# This means that we will query 1 day worth of data when ElastAlert starts to find which values of ip_address already exist
# If they existed in the last 1 day, no alerts will be triggered for them when they appear
terms_window_size:
 days: 1
# (Required)
# A list of Elasticsearch filters used for find events
# These filters are joined with AND and nested in a filtered query
# We are filtering for only "twitter_logs" type documents with retweet_count as 0
filter:
- term:
   _type: "twitter_logs"
- term:
   retweet_count: 2
# (Required)
# The alert is used when a match is found
alert:
- "telegram"
# The token is a string that will be required to authorize the bot and send requests to the Bot API.
telegram_bot_token: 368205836:AAH_HIa-l-eF6TgbXXXXXXXXXXoWb-FZw
# Unique identifier for the target chat or username of the target channel (in the format @channelusername)
telegram_room_id: "@qbox_elastalert"

Finally, let’s configure our final cardinality rule:

# Alert when a the total number of unique values for a certain field (language) for non-truncated tweets within a time frame (3 hour) is greater than a threshold (10)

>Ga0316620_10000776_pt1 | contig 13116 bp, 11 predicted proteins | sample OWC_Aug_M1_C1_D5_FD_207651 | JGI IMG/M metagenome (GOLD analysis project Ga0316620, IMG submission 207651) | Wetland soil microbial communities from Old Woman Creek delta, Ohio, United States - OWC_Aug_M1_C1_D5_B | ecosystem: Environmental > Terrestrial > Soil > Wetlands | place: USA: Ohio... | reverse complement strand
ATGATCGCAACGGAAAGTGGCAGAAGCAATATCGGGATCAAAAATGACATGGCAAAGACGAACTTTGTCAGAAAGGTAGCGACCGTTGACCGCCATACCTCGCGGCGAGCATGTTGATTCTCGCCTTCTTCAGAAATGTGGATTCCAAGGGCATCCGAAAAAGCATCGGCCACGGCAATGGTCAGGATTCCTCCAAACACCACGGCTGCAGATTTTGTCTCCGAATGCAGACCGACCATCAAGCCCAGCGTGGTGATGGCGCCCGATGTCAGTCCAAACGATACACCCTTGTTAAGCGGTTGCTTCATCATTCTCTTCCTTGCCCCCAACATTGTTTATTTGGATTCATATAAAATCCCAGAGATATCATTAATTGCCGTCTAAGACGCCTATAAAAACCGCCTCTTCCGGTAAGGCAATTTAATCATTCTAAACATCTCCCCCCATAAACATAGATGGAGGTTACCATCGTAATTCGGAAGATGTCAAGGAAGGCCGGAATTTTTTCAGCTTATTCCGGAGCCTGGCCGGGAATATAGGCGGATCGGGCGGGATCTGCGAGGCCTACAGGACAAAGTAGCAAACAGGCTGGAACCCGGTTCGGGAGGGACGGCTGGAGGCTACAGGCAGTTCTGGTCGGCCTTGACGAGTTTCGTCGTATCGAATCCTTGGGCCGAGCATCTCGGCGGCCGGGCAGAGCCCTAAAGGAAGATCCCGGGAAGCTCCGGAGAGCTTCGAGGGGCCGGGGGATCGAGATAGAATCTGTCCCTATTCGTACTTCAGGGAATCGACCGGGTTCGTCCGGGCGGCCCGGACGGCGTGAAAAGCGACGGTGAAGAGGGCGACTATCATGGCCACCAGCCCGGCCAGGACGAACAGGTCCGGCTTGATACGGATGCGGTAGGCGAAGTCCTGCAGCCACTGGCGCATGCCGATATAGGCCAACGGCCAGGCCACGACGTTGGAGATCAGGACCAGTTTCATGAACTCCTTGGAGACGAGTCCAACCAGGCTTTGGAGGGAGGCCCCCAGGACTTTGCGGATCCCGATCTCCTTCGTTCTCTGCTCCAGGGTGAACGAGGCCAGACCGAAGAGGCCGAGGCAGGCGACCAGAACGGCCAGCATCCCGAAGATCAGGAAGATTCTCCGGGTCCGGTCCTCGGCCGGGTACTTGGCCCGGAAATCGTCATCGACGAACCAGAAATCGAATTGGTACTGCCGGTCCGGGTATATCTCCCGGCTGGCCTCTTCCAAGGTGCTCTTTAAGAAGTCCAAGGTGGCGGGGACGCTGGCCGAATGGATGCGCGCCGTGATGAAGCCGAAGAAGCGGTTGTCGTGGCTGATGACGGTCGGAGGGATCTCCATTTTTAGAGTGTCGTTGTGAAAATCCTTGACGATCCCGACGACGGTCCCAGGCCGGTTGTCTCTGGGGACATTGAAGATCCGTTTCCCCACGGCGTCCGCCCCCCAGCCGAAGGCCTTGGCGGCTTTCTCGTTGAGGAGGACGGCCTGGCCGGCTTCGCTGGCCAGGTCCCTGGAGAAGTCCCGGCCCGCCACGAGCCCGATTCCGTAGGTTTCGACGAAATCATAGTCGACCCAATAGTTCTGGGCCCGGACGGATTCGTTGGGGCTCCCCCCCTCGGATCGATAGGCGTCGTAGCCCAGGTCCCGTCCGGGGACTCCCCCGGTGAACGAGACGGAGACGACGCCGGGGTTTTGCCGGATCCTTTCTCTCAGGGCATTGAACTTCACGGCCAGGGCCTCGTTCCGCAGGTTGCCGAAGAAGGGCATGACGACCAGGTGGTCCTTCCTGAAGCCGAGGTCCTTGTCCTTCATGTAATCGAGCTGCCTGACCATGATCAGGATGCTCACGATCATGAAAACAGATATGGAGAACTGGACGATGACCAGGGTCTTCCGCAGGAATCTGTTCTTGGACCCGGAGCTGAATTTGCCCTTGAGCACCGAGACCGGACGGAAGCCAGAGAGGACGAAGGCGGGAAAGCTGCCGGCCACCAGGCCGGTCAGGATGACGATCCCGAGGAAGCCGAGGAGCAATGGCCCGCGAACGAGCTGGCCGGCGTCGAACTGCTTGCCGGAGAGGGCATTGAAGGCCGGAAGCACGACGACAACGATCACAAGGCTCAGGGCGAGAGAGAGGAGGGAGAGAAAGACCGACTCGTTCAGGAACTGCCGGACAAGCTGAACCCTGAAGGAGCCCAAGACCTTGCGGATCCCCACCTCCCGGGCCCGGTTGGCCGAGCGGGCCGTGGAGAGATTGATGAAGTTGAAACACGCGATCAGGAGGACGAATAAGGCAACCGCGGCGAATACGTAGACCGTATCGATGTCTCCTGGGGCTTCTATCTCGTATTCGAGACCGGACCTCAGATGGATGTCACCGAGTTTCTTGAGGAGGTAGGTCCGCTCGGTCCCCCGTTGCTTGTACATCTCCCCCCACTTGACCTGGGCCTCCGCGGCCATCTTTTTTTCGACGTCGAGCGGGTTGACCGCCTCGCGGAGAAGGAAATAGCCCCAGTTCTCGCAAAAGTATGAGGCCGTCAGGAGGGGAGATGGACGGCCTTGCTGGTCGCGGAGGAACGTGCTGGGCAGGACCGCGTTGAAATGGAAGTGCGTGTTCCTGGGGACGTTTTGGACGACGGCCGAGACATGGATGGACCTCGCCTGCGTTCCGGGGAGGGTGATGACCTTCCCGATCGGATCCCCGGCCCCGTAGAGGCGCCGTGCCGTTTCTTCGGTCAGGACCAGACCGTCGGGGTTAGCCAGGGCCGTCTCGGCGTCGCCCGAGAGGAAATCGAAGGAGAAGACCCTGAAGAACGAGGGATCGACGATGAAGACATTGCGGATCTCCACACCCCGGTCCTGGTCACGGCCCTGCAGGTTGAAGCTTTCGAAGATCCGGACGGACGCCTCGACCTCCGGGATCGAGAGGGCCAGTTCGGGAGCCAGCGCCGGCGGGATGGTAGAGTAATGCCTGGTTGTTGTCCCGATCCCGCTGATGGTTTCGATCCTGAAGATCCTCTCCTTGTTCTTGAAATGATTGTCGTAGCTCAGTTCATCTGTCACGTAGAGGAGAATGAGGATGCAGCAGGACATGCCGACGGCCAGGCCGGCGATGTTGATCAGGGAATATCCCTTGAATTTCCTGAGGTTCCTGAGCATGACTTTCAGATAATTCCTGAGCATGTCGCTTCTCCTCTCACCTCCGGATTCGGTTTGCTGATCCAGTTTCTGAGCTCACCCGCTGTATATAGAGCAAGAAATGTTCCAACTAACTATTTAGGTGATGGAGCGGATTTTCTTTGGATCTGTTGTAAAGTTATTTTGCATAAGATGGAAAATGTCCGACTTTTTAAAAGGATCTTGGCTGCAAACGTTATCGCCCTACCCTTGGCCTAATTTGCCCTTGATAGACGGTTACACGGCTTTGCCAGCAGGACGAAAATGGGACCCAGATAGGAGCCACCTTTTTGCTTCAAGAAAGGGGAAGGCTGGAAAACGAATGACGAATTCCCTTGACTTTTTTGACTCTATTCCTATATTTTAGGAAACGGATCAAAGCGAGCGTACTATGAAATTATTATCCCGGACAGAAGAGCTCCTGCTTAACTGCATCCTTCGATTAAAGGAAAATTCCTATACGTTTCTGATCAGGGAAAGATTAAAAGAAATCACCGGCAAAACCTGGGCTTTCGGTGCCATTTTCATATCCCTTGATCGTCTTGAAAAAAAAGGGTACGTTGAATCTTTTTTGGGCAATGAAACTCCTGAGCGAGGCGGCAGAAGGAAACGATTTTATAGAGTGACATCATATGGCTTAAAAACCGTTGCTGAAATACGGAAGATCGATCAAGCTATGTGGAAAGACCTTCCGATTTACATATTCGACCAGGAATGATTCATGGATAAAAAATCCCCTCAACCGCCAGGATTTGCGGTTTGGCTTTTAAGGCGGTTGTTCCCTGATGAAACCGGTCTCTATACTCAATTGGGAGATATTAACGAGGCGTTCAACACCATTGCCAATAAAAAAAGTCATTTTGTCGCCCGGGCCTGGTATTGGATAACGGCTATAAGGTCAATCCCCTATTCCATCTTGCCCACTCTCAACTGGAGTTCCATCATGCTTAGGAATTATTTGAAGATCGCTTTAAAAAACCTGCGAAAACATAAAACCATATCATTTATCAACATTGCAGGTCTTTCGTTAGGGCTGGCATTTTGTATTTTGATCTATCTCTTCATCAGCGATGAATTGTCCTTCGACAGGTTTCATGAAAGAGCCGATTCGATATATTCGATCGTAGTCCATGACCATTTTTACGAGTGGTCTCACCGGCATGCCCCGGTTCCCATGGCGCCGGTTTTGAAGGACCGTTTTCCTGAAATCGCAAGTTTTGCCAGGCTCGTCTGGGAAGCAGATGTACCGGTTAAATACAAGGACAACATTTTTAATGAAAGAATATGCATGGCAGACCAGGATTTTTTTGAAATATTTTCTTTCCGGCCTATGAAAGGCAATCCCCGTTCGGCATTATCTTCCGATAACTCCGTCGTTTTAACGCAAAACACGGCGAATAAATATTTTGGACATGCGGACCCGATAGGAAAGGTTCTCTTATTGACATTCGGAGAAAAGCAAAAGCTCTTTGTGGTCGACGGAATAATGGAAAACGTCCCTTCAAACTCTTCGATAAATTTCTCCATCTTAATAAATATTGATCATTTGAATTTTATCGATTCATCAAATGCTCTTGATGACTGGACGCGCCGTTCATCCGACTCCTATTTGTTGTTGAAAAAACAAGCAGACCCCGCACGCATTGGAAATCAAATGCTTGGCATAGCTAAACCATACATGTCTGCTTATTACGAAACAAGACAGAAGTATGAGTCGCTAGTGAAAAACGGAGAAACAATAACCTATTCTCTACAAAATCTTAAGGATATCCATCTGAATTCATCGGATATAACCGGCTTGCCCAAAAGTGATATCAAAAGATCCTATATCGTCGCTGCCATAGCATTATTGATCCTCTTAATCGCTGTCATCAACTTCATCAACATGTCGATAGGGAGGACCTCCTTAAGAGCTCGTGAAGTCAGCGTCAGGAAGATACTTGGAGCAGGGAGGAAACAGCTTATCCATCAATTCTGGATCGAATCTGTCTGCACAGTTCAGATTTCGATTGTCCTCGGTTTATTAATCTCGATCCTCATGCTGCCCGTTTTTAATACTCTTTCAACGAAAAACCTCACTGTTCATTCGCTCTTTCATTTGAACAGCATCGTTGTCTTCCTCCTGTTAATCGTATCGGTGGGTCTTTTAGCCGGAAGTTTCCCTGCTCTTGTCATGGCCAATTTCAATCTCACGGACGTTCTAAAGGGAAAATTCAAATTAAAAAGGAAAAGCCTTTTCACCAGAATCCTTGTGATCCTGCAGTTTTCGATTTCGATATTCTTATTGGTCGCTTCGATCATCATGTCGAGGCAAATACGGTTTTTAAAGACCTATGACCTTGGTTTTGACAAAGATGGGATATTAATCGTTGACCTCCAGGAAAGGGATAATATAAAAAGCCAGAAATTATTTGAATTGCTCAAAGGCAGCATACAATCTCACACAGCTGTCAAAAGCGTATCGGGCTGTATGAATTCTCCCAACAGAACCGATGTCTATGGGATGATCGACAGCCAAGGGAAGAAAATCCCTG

# (Required)
# Rule name, must be unique
name: Event Cardinality rule
# (Required)
# Type of alert.
type: cardinality
# (Required, cardinality specific)
# Count the number of unique values for this field
cardinality_field: "language"
# (Required, frequency specific)
# If the cardinality of the data is lower than this number, an alert will be triggered. The timeframe must have elapsed since the first event before any alerts will be sent.
# Alert when there are less than 5 unique languages
# min_cardinality: 5
# If the cardinality of the data is greater than this number, an alert will be triggered.
# Alert when there are more than 10 unique languages
max_cardinality: 10
# (Required, frequency specific)
# The cardinality is defined as the number of unique values for the most recent 1 hour
timeframe:
 hours: 3
# (Required)
# A list of Elasticsearch filters used for find events
# These filters are joined with AND and nested in a filtered query
filter:
- term:
   truncated: "false"
# (Required)
# The alert is used when a match is found
alert:
- "telegram"
# The token is a string that will be required to authorize the bot and send requests to the Bot API.
telegram_bot_token: 368205836:AAH_HIa-l-eF6TgbXXXXXXXXXXoWb-FZw
# Unique identifier for the target chat or username of the target channel (in the format @channelusername)
telegram_room_id: "@qbox_elastalert"

Thus, Qbox Configuration for Alerting must be as follows:

name: Twitter blacklist rule
type: blacklist
index: twitter-*
compare_key: text
Blacklist:
- "mobile"
- "android"
- "java"
realert:
  hours: 2
filter:
- query:
   query_string:
    query: "text:search"
alert:
- "telegram"
telegram_bot_token: 368205836:AAH_HIa-l-eF6TgbXXXXXXXXXXoWb-FZw